Anyone weighing the natural advantages of underground habitation -- low energy and maintenance costs, high security, zero conflict with plants and animals, virtually endless volumes to play with - - has to wonder whether humans are about to undergo another of those epic habitat shifts that have characterized the species since it first walked the valleys of East Africa. A few cities have one foot there already. Kansas has built 20 million square feet of industrial parks in old underground quarries under the city. Toronto and Montreal have extensive retail space beneath their downtowns. "It keeps the core dense and lively," says Jacques Besner, spokesman for Montreal Tourism, "which can be challenge in weather like ours." Commercial tenants like operating underground because the heat of the ambient Earth, usually around 57 degrees, keeps energy costs low.

One scenario might unfold like this: Perhaps by 2005 some under- urban highway projects will start to include parking lots. Where there are parking lots, malls will spring up. By 2008, developers might start to cater the needs of these retailers by offering warehouse space, then offices, and full-fledged industrial parks, and finally commercial hotels. In 2013 second-home residential developments might start to be marketed to international commuters as an alternative to hotels.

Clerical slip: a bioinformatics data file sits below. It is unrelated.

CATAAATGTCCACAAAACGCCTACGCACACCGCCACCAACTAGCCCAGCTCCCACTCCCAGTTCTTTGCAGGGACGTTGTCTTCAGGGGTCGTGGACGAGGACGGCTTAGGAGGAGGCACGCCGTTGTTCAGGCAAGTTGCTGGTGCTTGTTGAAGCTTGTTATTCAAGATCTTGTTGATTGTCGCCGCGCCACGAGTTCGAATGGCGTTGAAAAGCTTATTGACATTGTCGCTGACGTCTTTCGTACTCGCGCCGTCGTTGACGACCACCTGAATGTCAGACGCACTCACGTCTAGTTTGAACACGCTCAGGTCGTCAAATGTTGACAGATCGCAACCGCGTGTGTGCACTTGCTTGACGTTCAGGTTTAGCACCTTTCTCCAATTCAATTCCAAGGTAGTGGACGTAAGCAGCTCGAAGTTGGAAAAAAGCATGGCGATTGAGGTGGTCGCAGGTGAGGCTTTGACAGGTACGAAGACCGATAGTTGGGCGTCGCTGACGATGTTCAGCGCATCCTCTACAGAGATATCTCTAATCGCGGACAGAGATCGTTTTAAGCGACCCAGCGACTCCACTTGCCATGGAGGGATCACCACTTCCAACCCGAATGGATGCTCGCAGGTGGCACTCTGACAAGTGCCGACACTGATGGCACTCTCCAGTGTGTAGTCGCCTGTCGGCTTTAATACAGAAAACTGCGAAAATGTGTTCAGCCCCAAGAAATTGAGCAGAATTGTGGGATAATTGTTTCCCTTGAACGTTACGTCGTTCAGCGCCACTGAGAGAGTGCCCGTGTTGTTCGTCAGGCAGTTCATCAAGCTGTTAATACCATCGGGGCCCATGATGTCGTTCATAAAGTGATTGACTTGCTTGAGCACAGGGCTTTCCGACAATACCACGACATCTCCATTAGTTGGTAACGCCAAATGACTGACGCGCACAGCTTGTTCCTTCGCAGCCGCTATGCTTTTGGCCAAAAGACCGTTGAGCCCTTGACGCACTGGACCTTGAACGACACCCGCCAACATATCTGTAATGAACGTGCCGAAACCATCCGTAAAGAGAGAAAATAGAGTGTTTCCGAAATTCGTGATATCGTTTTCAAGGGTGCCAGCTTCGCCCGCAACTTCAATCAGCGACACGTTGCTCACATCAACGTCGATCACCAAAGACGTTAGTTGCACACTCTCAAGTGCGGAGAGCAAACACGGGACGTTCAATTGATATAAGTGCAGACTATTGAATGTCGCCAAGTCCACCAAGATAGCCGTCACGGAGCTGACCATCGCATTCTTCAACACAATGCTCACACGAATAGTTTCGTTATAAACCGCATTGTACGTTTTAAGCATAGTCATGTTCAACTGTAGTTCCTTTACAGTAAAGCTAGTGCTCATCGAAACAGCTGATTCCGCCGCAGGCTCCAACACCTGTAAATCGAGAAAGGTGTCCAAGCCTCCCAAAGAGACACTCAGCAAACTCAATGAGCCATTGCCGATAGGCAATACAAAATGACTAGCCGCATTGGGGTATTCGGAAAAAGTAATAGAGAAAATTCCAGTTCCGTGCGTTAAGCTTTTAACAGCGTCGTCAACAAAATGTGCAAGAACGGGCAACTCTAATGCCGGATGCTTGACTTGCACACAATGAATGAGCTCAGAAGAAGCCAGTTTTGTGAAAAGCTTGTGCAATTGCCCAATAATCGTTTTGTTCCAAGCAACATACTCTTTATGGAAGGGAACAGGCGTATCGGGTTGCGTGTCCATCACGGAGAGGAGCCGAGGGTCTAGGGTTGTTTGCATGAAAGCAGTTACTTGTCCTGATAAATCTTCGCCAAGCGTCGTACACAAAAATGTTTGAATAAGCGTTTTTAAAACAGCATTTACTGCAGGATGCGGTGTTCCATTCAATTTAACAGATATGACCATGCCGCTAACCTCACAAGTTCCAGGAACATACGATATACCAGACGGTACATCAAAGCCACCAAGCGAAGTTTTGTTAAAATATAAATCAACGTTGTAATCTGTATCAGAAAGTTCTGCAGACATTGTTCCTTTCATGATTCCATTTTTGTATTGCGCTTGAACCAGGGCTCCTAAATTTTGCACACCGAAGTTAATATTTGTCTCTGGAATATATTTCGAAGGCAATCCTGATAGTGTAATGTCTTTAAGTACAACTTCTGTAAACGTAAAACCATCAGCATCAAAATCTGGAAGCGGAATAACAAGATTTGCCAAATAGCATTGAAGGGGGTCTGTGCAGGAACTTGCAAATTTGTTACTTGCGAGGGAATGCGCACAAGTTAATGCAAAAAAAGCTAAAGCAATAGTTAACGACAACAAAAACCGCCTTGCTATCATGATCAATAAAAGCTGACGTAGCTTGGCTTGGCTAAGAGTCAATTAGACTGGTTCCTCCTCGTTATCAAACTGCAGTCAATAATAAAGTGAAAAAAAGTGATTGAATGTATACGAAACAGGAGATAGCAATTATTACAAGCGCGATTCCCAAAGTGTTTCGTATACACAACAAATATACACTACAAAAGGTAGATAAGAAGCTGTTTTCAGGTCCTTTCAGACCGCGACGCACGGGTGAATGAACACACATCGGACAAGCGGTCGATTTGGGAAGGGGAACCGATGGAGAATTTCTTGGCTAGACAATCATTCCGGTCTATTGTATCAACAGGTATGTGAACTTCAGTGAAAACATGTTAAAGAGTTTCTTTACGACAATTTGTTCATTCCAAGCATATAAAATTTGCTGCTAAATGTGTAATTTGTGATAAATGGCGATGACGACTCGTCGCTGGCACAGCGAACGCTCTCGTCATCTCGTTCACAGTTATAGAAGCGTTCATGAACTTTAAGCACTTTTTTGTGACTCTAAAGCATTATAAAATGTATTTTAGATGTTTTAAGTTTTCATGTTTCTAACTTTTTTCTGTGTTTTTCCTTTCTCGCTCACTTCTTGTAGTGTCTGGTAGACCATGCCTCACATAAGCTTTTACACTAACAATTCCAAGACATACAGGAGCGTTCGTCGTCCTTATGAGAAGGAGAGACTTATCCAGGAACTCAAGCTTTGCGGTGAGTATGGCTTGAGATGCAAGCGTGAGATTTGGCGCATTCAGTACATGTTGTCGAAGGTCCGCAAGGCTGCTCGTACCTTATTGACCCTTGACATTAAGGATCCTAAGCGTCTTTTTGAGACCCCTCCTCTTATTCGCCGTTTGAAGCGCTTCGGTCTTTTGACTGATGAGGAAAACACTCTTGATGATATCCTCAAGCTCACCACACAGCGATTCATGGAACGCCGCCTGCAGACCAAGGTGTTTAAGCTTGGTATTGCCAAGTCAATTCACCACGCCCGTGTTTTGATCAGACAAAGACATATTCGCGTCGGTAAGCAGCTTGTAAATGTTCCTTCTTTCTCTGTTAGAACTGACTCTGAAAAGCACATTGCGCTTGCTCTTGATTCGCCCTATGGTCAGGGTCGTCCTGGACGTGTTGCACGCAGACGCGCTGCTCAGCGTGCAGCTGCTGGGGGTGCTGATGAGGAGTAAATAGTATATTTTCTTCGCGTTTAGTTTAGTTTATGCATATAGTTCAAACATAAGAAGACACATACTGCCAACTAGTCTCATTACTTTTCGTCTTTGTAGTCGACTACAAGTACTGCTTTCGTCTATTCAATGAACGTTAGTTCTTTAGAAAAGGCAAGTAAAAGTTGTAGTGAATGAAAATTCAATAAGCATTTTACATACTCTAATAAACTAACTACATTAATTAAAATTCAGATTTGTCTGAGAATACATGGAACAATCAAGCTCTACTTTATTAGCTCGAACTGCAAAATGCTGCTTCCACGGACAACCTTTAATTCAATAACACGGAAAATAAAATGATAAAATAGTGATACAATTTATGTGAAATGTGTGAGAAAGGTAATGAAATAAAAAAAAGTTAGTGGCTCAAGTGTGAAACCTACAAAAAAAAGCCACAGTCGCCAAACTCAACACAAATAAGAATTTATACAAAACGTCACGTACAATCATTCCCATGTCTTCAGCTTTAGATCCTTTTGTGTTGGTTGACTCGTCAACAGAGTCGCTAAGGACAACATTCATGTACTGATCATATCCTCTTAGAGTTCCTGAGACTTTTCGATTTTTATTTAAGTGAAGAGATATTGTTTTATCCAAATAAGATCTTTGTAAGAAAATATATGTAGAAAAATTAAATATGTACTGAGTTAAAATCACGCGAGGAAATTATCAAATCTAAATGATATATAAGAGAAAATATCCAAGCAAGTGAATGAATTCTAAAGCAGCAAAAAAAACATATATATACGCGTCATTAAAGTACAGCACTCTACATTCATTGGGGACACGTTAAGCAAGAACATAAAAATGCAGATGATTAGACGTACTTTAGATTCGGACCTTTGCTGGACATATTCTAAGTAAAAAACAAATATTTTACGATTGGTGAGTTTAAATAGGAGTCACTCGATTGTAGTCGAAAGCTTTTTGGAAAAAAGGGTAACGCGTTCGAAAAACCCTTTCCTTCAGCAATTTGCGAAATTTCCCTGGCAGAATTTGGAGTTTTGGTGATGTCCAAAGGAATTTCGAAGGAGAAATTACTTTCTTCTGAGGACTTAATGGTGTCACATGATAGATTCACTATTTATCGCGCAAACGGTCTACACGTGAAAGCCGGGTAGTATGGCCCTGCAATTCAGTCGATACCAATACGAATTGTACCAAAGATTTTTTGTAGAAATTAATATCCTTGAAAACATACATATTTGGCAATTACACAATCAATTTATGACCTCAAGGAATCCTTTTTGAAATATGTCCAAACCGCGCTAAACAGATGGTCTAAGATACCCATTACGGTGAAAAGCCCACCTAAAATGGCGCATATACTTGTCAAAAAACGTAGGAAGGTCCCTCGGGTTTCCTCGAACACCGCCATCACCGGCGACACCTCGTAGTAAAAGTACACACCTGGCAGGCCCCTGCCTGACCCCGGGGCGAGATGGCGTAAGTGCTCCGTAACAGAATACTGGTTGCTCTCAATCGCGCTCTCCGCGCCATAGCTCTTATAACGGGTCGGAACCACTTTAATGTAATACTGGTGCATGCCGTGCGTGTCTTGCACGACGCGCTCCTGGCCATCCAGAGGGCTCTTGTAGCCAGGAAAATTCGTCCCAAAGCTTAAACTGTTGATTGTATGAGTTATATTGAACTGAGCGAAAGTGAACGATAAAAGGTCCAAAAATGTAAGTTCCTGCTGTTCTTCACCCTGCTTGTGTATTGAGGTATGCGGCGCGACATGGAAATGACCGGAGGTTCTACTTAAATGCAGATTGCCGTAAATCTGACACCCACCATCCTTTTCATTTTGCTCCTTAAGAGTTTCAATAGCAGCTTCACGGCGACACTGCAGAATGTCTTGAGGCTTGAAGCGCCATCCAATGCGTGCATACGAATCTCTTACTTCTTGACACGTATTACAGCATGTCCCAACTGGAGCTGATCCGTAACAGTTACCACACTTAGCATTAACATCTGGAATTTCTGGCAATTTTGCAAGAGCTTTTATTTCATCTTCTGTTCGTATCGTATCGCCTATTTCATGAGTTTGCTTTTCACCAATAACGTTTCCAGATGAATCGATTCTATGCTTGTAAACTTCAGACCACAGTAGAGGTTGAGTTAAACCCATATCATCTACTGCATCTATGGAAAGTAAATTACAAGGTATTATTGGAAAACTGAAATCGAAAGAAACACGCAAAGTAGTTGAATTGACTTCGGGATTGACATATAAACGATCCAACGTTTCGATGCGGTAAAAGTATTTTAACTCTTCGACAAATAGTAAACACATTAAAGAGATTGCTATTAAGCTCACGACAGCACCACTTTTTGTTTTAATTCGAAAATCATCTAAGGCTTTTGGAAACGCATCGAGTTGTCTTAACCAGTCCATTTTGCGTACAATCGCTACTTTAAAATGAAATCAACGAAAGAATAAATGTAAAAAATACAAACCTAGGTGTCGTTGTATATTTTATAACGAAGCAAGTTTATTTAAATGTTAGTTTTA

The low operating costs of underground space mean that competition among landlords can force rents down quite far. Whenever you have low rents, especially for large commercial spaces fall, artists show up, bringing with them their knack for converting discarded industrial and commercial spaces into highly desirable residential real estate. Sooner or later Yuppies will stumble onto the benefits of having hundreds of thousands of cubic feet at your their disposal. When they do it will seem unendurable to live without an Olympic sized swimming pool, a storage warehouse, jogging tracks, acres of hydroponics for fresh veggies year around, a ballroom the size of grand central terminal, a heavy ordinance shooting gallery, a grotto with a major waterfall, a paintball arena, a climbing crevasse worthy of Yosmite, a home theater for every member of the family, and so on.

Whether we will think of ourselves as "living underground" is harder to say. Moving functions off the surface will allow it to become much greener and more attractive, to be covered with conservatories, gardens, zoos, playing fields, parks, walkways, bicycle paths, and so on. We might end up spending more time, or anyway as much, outside, doing our business en plein air, going underground just to enjoy activities that require lots of space.

On the other extreme there will certainly be environmentalists who will refuse to go above ground at all. "To me the Earth’s surface is sacred," they will say, "would you walk on your Mother’s face?" Perhaps over time they will persuade us, or perhaps as we dig deeper the "commute" to and from the surface will grow increasingly inconvenient. It seems unlikely, even unthinkable, but then so would living in LA to one of those early Africans.